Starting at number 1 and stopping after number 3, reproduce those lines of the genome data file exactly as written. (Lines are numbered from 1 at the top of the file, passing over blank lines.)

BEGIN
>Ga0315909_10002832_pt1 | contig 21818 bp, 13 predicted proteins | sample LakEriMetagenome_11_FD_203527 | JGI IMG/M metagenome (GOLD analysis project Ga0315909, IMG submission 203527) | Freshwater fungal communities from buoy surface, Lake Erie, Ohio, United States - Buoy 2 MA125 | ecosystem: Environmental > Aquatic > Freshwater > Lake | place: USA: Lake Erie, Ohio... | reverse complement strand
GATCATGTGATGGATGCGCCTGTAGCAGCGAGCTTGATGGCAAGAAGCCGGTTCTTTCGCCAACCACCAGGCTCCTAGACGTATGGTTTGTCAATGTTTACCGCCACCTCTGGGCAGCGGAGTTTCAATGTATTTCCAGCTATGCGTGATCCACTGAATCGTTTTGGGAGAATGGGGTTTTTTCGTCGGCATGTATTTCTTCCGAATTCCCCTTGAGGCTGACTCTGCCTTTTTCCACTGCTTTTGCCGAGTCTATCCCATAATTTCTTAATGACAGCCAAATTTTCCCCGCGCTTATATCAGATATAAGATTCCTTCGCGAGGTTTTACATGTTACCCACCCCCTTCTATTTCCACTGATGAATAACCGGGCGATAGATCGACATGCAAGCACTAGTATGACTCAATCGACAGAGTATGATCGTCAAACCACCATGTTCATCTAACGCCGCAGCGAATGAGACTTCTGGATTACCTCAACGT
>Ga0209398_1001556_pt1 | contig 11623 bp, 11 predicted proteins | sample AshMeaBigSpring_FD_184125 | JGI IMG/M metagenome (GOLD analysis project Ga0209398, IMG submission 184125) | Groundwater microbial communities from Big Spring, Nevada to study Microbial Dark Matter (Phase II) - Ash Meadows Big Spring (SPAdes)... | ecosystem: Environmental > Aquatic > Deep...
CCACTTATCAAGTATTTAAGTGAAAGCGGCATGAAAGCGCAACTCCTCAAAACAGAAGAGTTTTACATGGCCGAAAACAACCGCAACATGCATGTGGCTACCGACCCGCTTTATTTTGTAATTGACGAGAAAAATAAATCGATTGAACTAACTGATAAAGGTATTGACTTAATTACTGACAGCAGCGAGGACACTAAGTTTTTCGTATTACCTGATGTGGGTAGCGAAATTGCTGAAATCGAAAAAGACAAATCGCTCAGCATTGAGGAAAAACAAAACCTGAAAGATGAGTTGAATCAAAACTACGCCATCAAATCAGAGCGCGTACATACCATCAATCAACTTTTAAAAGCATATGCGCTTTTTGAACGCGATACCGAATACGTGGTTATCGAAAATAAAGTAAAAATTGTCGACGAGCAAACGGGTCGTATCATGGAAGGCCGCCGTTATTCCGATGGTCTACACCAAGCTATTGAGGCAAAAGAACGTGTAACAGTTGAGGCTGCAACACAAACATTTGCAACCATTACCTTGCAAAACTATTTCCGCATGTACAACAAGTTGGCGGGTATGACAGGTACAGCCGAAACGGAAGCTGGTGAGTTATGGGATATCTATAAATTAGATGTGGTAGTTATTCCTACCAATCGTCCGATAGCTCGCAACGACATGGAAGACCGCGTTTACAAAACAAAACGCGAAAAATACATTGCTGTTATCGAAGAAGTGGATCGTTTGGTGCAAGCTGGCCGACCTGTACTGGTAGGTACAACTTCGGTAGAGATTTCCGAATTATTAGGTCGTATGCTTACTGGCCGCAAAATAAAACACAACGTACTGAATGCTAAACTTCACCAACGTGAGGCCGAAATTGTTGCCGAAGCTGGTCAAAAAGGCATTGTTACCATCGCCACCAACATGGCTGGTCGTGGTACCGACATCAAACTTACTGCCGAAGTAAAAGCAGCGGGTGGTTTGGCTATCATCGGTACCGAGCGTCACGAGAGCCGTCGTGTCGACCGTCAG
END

>Ga0315909_10002832_pt1 | contig 21818 bp, 13 predicted proteins | sample LakEriMetagenome_11_FD_203527 | JGI IMG/M metagenome (GOLD analysis project Ga0315909, IMG submission 203527) | Freshwater fungal communities from buoy surface, Lake Erie, Ohio, United States - Buoy 2 MA125 | ecosystem: Environmental > Aquatic > Freshwater > Lake | place: USA: Lake Erie, Ohio... | reverse complement strand
GATCATGTGATGGATGCGCCTGTAGCAGCGAGCTTGATGGCAAGAAGCCGGTTCTTTCGCCAACCACCAGGCTCCTAGACGTATGGTTTGTCAATGTTTACCGCCACCTCTGGGCAGCGGAGTTTCAATGTATTTCCAGCTATGCGTGATCCACTGAATCGTTTTGGGAGAATGGGGTTTTTTCGTCGGCATGTATTTCTTCCGAATTCCCCTTGAGGCTGACTCTGCCTTTTTCCACTGCTTTTGCCGAGTCTATCCCATAATTTCTTAATGACAGCCAAATTTTCCCCGCGCTTATATCAGATATAAGATTCCTTCGCGAGGTTTTACATGTTACCCACCCCCTTCTATTTCCACTGATGAATAACCGGGCGATAGATCGACATGCAAGCACTAGTATGACTCAATCGACAGAGTATGATCGTCAAACCACCATGTTCATCTAACGCCGCAGCGAATGAGACTTCTGGATTACCTCAACGT
>Ga0209398_1001556_pt1 | contig 11623 bp, 11 predicted proteins | sample AshMeaBigSpring_FD_184125 | JGI IMG/M metagenome (GOLD analysis project Ga0209398, IMG submission 184125) | Groundwater microbial communities from Big Spring, Nevada to study Microbial Dark Matter (Phase II) - Ash Meadows Big Spring (SPAdes)... | ecosystem: Environmental > Aquatic > Deep...